COLUMBUS — Plant crops or raise livestock? If planting, should you go with corn, soybeans, wheat or maybe hay?
As farmers decide what resources to commit to achieving the most profitable enterprises on their farms, devising a budget can be one of the best ways to help streamline the decision-making process, said a pair of Ohio State University Extension experts.
Budgeting helps guide farmers through the decision-making process and can help farmers begin to answer these questions, said Barry Ward, production business management leader for OSU Extension.
In fact, well-thought-out enterprise budgets that include all revenue and costs associated with the farm enterprise can be extremely helpful for farmers, he said.
“Without some form of budgeting and some method to track your enterprise’s progress you’ll have difficulty determining your most profitable enterprise or enterprises and if you’ve met your goals for the farm,” said Ward. “Budgeting is often described as ‘penciling it out’ before committing resources to a plan.”
Budgets can be used in several ways, including helping to give farmers a place to start, said Dianne Shoemaker, OSU Extension’s state dairy financial management specialist.
“One of the real benefits of using enterprise budgets is that they help you to not forget expenses that should be included in the planning or budgeting process,” she said. “The budgets don’t just look at cash, or variable, expenses such as seed, fertilizer, sprays and fuel, but they also take into consideration the overhead, or fixed, costs such as charges for land, labor and management, and machinery and equipment.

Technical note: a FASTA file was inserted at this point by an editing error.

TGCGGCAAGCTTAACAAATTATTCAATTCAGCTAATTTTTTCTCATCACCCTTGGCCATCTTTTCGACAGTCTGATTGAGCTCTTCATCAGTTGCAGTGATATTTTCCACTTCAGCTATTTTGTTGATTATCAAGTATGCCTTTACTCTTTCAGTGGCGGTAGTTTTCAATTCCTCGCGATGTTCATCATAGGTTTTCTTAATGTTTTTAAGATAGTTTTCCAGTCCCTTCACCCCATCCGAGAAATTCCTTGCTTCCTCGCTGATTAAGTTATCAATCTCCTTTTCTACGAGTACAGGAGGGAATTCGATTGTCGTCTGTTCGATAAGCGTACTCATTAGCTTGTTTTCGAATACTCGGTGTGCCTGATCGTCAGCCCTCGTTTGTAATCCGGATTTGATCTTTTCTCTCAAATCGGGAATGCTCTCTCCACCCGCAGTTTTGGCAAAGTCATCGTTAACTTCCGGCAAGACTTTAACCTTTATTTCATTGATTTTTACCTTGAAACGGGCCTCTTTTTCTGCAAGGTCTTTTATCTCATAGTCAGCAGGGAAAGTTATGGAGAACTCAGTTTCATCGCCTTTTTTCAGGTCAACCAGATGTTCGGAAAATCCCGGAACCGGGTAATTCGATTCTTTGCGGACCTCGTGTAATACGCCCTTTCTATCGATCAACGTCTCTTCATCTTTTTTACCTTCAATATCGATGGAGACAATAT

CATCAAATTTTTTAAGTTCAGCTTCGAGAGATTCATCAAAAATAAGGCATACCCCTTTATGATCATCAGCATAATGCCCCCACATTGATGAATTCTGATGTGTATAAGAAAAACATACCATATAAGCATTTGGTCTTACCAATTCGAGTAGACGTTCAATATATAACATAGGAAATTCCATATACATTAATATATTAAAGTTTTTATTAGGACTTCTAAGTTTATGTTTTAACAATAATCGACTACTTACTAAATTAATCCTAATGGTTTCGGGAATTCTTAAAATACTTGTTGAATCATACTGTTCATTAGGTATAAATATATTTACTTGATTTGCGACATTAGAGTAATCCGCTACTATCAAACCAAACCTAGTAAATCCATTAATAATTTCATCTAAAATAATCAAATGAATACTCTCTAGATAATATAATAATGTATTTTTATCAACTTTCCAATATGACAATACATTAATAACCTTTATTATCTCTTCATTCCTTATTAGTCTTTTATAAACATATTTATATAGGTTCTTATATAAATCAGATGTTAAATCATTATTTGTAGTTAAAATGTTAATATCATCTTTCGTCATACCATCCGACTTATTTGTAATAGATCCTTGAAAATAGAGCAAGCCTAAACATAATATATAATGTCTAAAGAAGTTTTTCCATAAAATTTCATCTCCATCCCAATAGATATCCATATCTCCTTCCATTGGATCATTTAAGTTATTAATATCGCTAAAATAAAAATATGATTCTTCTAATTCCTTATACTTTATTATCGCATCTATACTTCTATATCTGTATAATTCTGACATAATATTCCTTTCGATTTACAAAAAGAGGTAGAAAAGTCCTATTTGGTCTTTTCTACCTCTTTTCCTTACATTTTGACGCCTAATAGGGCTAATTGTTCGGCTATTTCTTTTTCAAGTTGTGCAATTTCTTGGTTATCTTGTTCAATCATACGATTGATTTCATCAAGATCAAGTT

“The budget helps us make sure we are including all expenses involved in a livestock or crop enterprise,” she said.
OSU Extension has a long history of developing enterprise budgets that can be used as a starting point for producers in their budgeting process.
Farmers can find enterprise budgets for 2012 at http://aede.osu.edu/programs/farmmanagement/budgets.
The website is offered by Ohio State University’s Department of Agricultural, Environmental and Development Economics. The budgets include: corn-conservation tillage, soybeans-no-till (Roundup Ready), wheat-conservation tillage (grain and straw), corn silage, alfalfa hay and alfalfa haylage.
The budgets are downloadable Excel spreadsheets. Users can input their production and price levels to calculate their numbers.
The budgets feature color-coded cells that allow users to plug in numbers to easily calculate bottom lines for different scenarios.
Detailed footnotes are included to help explain methodologies used to obtain the budget numbers. The budgets also include a date in the upper right-hand corner of the front page indicating when the last update occurred.
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